"The aim of art is to represent not the outward appearance of things, but their inward significance." Aristotle
The arts are a universal form of human expression and a unique way of knowing that engage us in effective, imaginative and productive activities. Learning through the arts helps us to explore, shape and communicate our sense of identity and individuality. A focus on the individual enhances our self-confidence, resilience and adaptability. It encourages our sense of belonging and community through the recognition of identities. During adolescence, the arts provide an opportunity for age-appropriate and holistic development of the social, emotional, intellectual and personal intelligences of the student. -MYP Arts Guide
Students in the Middle Years Program (MYP) arts program engage in visual arts through knowing & understanding, building skills, thinking creatively and responding.
Grade 5: Identity and Community
“What and how I choose to represent myself offers insight into part of who I am.” - Grade 5 Statement of Inquiry
Students of 5th grade explore the concept of identity formation for their personal still life unit, building on skills of observational drawing, students create pastel drawings observing highlights and shadows to create three-dimensional form on a two-dimensional surface. By participating in this fundamental drawing activity students are building confidence through practice and learning to trust what they see. Students create a series of drawings using their own personal objets linked to different aspects of their identity thinking creatively to choose objects that will engage their audience. Many students continue to extend their knowledge of materials creating independent pastel drawings.
The work below represents various aspects of their process.
Change and Collaboration
"By being adaptive and flexible with change I can better cope with uncertainty, imagining innovative solutions." -Grade 5 Statement of Inquiry
Students of 5th grade Visual Arts create a series of collagraph “Shoe Prints” by planning and organizing textures. Students develop their collaboration skills while learning the multi-step processes and techniques needed for printmaking. The observational skills practiced in our first unit are utilized as they change their observed drawings into abstracted shapes and textures.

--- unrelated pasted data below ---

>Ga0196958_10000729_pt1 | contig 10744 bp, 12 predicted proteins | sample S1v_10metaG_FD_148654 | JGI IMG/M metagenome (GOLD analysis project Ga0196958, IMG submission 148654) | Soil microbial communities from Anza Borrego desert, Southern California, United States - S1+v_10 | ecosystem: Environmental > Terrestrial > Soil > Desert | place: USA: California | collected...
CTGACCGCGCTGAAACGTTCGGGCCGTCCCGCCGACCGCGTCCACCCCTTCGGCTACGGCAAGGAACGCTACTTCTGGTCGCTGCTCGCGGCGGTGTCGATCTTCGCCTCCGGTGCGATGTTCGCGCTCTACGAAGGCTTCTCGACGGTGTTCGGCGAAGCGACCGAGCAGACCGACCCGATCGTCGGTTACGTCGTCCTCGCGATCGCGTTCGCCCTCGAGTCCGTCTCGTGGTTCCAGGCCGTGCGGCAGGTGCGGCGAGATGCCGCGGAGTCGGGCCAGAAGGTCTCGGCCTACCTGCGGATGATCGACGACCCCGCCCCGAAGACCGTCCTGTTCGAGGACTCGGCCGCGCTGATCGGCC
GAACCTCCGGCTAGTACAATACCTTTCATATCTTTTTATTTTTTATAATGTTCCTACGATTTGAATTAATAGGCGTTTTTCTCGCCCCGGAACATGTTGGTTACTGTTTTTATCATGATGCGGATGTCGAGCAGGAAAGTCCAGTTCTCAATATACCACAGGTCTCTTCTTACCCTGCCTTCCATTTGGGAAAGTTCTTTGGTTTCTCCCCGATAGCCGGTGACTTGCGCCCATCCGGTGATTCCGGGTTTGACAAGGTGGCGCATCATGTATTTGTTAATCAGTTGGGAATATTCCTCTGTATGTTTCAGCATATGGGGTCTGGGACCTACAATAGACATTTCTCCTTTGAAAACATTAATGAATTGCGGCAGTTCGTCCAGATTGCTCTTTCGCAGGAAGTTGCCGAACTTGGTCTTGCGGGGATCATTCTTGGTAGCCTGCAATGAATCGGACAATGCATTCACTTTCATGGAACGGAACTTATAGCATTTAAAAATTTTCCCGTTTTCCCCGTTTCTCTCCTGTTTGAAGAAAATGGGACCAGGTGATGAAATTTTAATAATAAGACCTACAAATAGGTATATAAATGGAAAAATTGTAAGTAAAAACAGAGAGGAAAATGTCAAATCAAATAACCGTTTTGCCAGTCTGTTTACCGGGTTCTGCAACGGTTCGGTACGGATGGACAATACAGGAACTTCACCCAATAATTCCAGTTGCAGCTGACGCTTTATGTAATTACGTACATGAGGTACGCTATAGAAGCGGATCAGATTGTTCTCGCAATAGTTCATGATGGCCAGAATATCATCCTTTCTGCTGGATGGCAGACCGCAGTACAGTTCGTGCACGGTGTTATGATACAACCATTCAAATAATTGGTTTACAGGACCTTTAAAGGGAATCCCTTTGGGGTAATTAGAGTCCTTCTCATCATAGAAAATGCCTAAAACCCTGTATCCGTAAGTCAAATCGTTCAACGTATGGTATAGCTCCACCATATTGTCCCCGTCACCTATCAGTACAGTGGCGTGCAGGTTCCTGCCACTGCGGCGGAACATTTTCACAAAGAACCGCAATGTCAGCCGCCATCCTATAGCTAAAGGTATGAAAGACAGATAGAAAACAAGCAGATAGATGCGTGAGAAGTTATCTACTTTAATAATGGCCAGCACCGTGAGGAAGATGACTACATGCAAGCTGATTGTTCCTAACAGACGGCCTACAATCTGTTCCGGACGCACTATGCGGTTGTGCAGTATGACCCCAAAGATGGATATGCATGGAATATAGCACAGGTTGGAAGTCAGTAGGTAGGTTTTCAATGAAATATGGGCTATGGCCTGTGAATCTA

Together we discover these prints are not possible without the help of others!
Grade 6: Connection and Human Expression
“We present stories to communicate our understanding of who we are and what it means to be human.” -Grade 6 statement of Inquiry
The work of the 6th grade “YouMove” interdisciplinary unit shares the significance of story. We share our stories to connect and make meaning. Throughout their unit students study light and color, abstraction (cubism and expressionism), color schemes, and how we can utilize the these tools to share our personal expression in an abstract way.
For their final artwork students choose a famous fable or historical event and create a series of abstract artworks representing the key emotions of that story. Students are encouraged to utilize a variety of materials and processes and are encouraged to use the medium of their choice that best represents their ideas.
The work below represents some of the process artwork leading up to their final artwork.
Grade 7: Change and Advocacy
"By sharing my ideas, I can highlight issues of injustice and prompt cultural change in my community, imagining a hopeful future." -Grade 7 Statement of Inquiry
Artists being called to action! Seventh grade students explore change, art advocacy and context. Looking at a variety of street artists, students gain insight into the history of street art and what inspires artists to take the risk of sharing work in a public sphere. Shepard Fairey, Swoon, Keith Haring, Basquiat, and Banksy are just a few of the many artists students explore. Students participate in a walking tour of Bushwick, Brooklyn as a living, breathing outdoor art gallery. This experience highlights the diversity of perspectives within this contemporary movement.
In addition to the history and context, students identify symbols and imagery of visual culture and represent them in their own street art piece. Students brainstorm possible compositions and reflect throughout their artistic process. For their final art installation students spray their work on the Whitby Street Art wall. The wall changes yearly sharing the visual culture of each 7th grade class.
Grade 8: Values and Culture
“Personal aesthetics can be better understood by learning about the culture of the creator.” -Grade 8 Statement of Inquiry
8th grade students complete their artistic experience by investigating their aesthetics and how they link to culture. Students engage in a variety of experiences to explore Western and Eastern aesthetics. Utilizing the tool of Pinterest they collect works that are visually appealing. The imagery curated on their online galleries represent their personal aesthetic and are used as a spring board for their own creation in the medium of ceramics.
Each student creates a series of clay works, developing their processes of hand building techniques including slab, coil, pinch pot and hollowing forms. Students are also introduced to the pottery wheel. The creations are as varied as our 8th grade students highlighting what is most important to them and discovering their personal and artistic values.